Past Free Webinar – April 12, 2018

Promoting Physical Activity: Guidance from the Wellness Motivation Theory

By: Siobhan McMahon PhD MPH GNP-BC, Assistant Professor, School of Nursing,
University of Minnesota

Handout – Promoting Physical Activity

Strong evidence delineates the physical activities that will benefit older adults. Yet, most older adults have low levels of physical activity. In this webinar, we will discuss barriers and facilitators to physical activity among older adults, as well as promotion strategies designed to motivate increased physical activity. We will also describe the wellness motivation theory as a guide to investigating which strategies, within programs, are essential when promoting sustained physical activity in older adults.


  • Review physical activity recommendations for older adults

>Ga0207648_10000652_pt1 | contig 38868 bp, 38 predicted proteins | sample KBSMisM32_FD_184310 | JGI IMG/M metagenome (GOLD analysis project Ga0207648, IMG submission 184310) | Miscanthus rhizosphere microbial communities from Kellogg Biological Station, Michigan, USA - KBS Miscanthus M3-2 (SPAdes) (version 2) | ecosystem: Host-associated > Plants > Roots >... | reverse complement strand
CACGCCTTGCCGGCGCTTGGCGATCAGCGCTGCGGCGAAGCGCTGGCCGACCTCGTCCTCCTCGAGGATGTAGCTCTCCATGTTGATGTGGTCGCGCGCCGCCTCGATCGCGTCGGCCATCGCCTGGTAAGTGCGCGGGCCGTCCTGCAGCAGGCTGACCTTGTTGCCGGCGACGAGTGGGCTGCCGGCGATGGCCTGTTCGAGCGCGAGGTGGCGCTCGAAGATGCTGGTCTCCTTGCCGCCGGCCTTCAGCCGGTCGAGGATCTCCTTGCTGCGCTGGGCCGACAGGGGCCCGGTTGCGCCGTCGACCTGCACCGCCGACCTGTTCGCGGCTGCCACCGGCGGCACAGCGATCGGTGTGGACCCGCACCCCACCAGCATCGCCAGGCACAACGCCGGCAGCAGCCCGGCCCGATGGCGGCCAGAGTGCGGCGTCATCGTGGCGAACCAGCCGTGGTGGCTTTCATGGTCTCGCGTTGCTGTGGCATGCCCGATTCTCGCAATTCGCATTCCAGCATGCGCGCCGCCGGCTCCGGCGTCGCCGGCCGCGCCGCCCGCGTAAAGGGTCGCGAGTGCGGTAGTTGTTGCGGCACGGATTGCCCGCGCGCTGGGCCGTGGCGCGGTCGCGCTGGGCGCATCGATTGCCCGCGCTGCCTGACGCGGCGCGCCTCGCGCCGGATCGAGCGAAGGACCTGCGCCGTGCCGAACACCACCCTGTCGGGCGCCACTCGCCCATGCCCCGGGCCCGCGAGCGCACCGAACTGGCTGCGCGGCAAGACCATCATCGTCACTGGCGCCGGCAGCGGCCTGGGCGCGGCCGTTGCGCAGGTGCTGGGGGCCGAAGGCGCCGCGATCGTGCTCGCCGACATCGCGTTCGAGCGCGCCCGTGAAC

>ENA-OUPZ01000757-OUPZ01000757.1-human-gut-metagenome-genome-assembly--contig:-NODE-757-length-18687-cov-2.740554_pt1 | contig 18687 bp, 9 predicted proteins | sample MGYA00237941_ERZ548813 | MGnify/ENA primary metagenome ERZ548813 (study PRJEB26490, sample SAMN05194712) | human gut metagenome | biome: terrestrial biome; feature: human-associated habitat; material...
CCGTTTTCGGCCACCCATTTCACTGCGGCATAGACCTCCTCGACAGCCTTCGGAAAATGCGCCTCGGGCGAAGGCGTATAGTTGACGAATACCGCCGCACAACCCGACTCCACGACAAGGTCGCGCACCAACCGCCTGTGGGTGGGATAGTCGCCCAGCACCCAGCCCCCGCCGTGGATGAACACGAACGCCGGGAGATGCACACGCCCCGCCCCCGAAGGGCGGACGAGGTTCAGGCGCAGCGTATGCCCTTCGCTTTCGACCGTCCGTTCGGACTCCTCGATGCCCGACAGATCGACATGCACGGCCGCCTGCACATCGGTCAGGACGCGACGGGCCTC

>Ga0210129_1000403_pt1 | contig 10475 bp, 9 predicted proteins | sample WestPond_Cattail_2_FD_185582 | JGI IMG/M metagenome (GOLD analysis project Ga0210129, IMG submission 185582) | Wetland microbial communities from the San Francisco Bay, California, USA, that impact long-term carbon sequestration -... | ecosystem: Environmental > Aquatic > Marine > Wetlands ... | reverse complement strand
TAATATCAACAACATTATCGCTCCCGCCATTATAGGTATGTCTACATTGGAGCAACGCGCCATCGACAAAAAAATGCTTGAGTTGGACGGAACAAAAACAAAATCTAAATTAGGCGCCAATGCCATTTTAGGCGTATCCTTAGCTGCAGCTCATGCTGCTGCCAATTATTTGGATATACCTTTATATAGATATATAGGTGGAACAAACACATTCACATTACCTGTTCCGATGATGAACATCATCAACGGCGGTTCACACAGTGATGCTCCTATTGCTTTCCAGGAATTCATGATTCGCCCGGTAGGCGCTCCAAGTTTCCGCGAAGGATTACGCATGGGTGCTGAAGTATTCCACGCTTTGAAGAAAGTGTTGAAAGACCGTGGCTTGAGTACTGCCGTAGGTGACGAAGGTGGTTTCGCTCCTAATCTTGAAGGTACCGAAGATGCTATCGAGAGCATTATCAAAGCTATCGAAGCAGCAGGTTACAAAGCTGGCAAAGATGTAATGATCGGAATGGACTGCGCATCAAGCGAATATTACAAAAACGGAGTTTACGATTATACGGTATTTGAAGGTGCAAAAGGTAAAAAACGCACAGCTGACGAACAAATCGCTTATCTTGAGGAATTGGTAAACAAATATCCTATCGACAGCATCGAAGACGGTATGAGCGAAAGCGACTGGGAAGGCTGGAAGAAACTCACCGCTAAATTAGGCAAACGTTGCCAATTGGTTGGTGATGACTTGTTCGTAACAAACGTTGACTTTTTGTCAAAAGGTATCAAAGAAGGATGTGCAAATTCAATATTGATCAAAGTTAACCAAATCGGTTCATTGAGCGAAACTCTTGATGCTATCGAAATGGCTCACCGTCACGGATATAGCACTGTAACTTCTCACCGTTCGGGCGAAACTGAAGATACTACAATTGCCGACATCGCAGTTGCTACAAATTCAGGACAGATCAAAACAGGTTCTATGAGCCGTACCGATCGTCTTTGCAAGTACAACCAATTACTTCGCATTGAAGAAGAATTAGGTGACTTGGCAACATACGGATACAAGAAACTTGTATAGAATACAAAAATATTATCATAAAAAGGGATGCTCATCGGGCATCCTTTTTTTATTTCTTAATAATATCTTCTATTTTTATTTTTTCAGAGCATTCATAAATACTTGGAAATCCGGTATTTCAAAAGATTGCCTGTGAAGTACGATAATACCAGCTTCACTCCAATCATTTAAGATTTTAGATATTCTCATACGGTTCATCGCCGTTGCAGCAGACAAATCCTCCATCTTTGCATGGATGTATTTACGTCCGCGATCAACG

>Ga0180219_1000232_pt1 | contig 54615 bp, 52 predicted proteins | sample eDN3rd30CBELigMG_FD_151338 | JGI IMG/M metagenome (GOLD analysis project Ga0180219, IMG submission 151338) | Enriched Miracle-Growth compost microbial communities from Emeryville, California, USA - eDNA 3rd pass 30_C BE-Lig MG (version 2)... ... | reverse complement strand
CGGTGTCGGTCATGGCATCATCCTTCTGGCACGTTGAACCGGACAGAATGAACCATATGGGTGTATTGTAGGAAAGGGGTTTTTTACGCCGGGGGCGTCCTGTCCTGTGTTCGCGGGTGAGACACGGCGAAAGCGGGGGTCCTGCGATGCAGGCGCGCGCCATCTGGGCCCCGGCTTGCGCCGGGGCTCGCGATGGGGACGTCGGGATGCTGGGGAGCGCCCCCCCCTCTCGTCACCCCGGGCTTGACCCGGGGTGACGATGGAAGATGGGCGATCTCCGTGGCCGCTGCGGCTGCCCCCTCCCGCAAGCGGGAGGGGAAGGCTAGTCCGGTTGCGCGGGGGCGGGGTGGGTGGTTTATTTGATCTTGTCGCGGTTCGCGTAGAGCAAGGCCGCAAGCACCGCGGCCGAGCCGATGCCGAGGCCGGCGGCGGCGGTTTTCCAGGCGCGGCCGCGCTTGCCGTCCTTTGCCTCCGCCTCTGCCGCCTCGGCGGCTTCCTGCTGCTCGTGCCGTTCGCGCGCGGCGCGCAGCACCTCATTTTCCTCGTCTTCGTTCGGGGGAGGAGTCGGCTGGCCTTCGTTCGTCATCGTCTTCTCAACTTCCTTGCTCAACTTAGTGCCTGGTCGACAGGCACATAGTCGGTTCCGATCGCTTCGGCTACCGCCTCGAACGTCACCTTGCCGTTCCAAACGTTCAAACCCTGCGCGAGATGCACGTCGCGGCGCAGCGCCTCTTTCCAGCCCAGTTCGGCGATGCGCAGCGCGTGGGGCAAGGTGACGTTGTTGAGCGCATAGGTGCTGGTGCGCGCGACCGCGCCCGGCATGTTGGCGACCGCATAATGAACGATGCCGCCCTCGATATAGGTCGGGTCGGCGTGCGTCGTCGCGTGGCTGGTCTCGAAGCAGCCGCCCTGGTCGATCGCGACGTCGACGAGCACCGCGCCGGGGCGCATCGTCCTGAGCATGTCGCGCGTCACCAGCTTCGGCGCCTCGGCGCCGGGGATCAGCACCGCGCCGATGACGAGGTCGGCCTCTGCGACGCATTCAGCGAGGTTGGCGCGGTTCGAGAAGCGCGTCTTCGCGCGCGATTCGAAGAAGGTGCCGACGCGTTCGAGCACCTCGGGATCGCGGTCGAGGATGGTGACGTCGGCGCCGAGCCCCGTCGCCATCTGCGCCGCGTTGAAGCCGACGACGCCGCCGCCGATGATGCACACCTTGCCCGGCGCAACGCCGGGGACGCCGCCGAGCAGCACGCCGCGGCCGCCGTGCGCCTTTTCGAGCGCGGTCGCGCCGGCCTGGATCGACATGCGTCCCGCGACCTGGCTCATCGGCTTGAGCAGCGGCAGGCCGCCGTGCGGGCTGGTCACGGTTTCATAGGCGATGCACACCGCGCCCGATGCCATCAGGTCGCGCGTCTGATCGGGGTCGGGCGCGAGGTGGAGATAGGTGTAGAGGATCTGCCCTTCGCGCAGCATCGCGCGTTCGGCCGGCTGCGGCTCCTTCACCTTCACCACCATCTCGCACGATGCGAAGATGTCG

• Discuss barriers and facilitators of physical activity among older adults
  • Discuss the wellness motivation theory and how it guides program design and ongoing physical activity research
  • Discuss the impact of identifying which promotion strategies increase sustained physical activity in older adults

Siobhan McMahon, PhD., MPH., GNP-BC, Assistant Professor, School of Nursing, University of Minnesota

Dr. McMahon’s research focuses on promoting health and wellness among older adults, particularly those with fall risk. Her studies examine the relative effects of behavior change strategies on older adults’ motivation and action to make physical activity part of their everyday life. The overarching purpose of these studies is to optimize physical activity programs for older adults and reduce the public health problem of falls and their devastating effects on quality of life.


Related Research links:

Assessing the Effects of Interpersonal and Intrapersonal Behavior Change Strategies

Recommendations for physical activity – acsm_position_stand_exercise_and_physical_activity_for_older_adults
15_F-9_Older_Adults_PA Recommendations_2018

Meta-analyses examining strategies and approaches that are associated with greater intervention effects –
JoAnaChase_Meta Analysis_2014